Finding the formula for freak waves
Jun 20, 2001
Freak waves are a major threat to ships and offshore structures such as oilrigs, but they are notoriously difficult to predict. This could be set to change following simulations of water wave dynamics by physicists at the University of Torino in Italy. Miguel Onorato and colleagues adapted the Schrödinger equation - which usually describes the wave-like properties of quantum particles - to establish the sea conditions that give rise to rogue waves (M Onorato et al 2001 Phys. Rev. Lett. 86 5831).
Random conditions in the ocean occasionally produce mammoth waves. A wave must be at least 2.2 times the height of the so-called significant wave height to qualify as a freak wave. The significant wave height is the average height of the largest 33% of waves. Some freak waves are caused by strong currents or the chance reinforcement of two large waves, but scientists recently found that a 'self-focusing' effect could also create outsized waves.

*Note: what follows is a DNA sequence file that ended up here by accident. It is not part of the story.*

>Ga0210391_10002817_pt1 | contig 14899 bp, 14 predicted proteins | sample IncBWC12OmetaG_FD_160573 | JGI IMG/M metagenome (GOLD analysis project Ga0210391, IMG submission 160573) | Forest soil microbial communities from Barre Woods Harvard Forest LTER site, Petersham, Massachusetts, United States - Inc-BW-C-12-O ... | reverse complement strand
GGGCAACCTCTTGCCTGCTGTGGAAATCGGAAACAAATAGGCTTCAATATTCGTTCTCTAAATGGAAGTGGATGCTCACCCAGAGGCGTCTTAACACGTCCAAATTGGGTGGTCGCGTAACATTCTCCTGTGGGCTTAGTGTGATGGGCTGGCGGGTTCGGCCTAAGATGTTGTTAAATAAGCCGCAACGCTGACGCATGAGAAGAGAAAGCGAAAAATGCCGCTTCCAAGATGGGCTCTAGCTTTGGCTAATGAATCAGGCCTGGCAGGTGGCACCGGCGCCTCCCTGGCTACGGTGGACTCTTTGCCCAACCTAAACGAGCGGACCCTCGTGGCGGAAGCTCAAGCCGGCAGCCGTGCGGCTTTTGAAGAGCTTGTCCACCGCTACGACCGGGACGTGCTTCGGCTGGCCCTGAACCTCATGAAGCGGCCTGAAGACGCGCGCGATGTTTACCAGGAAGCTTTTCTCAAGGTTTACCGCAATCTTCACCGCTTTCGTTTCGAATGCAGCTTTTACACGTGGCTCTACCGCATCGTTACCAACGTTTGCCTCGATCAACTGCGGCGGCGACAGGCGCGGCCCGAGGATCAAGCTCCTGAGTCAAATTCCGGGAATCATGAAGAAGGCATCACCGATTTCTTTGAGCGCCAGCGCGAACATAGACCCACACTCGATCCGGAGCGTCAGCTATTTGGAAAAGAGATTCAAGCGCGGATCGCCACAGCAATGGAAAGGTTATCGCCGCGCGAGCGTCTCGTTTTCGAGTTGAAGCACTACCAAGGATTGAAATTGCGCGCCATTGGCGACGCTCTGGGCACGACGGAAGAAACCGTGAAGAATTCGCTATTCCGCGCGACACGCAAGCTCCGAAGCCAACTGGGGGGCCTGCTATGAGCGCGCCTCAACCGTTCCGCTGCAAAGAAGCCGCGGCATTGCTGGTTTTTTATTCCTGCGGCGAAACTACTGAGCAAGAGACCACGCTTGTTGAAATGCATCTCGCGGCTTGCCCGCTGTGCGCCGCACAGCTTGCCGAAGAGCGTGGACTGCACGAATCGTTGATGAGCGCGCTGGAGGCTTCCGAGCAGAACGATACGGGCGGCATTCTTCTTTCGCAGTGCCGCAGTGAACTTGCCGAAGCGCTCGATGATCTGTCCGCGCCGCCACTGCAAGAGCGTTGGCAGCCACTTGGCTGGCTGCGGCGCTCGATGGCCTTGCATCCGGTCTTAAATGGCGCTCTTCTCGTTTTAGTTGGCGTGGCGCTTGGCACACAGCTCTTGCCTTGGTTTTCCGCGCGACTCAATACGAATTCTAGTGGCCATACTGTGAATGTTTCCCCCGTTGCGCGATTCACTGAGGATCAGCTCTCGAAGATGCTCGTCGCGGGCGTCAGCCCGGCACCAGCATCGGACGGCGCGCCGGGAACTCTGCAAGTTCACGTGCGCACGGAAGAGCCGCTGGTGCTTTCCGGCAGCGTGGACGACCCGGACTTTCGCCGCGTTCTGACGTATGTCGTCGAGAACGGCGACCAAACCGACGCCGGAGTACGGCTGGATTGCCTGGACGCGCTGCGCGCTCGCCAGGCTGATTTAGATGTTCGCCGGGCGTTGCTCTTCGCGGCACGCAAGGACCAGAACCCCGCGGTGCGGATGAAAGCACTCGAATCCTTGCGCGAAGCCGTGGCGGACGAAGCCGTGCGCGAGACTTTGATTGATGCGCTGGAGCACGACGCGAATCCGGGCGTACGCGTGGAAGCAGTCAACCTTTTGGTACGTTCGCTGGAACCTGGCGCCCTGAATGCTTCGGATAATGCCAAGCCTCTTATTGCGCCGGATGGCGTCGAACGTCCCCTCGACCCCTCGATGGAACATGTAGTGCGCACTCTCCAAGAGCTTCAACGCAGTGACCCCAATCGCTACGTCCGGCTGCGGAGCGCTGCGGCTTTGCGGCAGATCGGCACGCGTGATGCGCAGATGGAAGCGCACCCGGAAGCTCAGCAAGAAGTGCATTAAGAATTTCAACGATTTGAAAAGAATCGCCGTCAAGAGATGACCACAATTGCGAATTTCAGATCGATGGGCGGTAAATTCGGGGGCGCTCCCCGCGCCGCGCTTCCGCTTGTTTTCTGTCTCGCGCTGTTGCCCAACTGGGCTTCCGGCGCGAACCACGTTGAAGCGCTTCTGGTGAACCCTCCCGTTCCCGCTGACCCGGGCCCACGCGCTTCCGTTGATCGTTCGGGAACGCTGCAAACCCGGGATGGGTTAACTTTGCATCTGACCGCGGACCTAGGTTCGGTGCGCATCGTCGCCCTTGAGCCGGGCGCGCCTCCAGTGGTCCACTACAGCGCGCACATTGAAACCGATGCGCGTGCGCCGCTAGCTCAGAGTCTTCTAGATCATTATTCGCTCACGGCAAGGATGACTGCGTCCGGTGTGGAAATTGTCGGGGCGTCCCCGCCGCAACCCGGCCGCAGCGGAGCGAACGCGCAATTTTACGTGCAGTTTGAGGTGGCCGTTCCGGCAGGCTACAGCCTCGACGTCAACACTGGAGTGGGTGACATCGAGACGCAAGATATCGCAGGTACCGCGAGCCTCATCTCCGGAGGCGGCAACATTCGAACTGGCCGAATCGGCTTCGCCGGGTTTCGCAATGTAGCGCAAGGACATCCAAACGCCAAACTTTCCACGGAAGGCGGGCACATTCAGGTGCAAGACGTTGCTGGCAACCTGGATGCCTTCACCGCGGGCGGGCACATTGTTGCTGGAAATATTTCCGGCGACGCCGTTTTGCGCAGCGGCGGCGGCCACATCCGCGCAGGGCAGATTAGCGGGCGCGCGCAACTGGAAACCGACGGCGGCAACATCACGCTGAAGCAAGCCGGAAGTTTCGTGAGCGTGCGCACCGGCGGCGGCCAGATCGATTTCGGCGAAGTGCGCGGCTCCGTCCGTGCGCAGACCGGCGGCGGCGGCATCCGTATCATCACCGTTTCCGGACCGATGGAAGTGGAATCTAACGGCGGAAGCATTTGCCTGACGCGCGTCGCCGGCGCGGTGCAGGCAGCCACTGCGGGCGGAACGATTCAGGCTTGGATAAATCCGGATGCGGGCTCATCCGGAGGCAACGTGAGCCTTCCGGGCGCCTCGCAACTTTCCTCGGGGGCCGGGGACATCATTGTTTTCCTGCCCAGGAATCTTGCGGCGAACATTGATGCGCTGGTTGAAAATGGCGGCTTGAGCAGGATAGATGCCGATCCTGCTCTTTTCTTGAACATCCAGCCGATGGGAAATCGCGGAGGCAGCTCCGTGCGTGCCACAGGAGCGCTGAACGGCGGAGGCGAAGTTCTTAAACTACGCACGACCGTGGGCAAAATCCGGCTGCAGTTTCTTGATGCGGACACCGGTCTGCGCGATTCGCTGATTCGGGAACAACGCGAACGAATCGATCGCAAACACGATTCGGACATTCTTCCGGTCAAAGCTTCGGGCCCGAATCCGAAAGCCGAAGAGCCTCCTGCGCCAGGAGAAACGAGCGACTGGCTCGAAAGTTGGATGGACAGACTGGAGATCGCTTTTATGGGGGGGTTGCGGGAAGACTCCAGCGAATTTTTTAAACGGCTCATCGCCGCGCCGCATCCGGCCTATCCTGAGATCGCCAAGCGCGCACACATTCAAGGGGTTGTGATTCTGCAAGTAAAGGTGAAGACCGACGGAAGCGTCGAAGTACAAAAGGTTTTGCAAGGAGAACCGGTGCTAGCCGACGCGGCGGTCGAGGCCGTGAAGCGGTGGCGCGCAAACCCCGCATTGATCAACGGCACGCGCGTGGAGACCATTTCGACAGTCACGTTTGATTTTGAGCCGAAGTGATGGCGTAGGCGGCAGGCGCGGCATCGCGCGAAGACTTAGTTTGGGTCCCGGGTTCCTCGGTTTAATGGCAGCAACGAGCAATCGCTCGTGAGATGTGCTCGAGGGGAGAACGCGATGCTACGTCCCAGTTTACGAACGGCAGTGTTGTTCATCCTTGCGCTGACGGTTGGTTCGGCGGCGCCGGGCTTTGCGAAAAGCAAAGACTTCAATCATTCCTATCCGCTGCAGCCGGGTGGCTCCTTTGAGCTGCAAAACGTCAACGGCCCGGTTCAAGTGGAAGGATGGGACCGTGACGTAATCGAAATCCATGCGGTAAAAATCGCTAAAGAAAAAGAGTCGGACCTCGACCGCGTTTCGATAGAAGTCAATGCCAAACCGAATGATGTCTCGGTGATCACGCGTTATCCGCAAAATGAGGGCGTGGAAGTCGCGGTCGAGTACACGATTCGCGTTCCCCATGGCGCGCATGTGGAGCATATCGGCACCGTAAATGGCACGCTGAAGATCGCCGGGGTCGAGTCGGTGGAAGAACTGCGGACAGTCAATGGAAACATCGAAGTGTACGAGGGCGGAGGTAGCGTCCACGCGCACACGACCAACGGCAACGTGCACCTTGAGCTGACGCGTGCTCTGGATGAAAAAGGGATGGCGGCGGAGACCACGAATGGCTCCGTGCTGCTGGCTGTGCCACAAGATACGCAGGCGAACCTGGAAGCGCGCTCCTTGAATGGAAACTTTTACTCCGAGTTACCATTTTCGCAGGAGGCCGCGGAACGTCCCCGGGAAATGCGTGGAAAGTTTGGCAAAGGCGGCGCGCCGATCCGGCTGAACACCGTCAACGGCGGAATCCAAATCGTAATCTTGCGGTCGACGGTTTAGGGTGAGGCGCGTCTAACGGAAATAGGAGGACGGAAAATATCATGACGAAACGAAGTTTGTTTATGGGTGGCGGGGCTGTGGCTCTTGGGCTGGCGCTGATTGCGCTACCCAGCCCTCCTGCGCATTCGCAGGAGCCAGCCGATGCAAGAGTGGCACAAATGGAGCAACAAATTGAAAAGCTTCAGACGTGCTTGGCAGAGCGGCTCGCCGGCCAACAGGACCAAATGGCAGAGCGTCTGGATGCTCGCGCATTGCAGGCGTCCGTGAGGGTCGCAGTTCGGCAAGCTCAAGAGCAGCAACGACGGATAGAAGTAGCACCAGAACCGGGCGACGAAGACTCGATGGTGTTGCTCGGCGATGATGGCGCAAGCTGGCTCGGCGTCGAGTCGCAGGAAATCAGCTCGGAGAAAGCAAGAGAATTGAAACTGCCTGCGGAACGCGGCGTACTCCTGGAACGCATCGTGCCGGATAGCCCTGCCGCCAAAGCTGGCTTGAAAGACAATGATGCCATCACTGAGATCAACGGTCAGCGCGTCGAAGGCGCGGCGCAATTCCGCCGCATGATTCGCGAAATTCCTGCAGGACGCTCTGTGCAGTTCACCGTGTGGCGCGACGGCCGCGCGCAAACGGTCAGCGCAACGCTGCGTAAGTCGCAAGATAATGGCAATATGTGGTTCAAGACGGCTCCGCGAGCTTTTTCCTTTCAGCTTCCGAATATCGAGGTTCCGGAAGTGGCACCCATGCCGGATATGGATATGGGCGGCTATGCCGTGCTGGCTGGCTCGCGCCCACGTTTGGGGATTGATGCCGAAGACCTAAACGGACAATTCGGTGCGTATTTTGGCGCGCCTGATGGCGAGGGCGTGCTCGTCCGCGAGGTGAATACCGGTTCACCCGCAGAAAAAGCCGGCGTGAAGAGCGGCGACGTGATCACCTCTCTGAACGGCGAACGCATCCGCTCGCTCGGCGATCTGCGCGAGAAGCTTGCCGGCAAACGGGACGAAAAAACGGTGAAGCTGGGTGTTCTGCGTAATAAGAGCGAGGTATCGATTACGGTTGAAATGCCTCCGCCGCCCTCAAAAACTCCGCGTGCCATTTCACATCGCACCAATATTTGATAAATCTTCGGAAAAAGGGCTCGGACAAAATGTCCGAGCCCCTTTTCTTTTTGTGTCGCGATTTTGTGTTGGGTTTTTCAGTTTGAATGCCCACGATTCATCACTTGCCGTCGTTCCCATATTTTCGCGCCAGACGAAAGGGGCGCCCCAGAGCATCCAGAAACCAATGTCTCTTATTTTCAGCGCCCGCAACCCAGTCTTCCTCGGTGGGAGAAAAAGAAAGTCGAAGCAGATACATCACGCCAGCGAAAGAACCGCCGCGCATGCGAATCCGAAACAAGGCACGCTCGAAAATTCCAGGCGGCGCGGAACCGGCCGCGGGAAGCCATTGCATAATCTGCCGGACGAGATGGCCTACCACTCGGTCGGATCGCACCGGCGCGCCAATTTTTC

The JONSWAP power spectrum - named after the Joint North Sea Wave Project that monitored a huge expanse of ocean in 1973 - describes typical sea conditions. The range of wave heights at different frequencies is a smooth hump that extends from about 0.7 to 0.2 hertz. But Onorato and colleagues found that a so-called 'enhancement factor' in the JONSWAP spectrum has an unexpectedly powerful effect on the profile. When the enhancement factor is 1 the profile is a smooth peak spanning a wide frequency range. But when it rises to 5, the profile becomes much sharper, leading to waves nearly ten times higher. Transforming the frequency-based JONSWAP relation into a time-based Schrödinger-like equation enabled Onorato and colleagues to map the motion of waves over the whole portion of sea under consideration.
"We believe our results provide important new physical insights into the generation of freak waves", says Onorato. His team hopes to verify its findings by employing higher-order equations that take into account finer details about the motion of wave trains. "Wave tank experiments will also be very useful", he adds.
About the author
Katie Pennicott is Editor of PhysicsWeb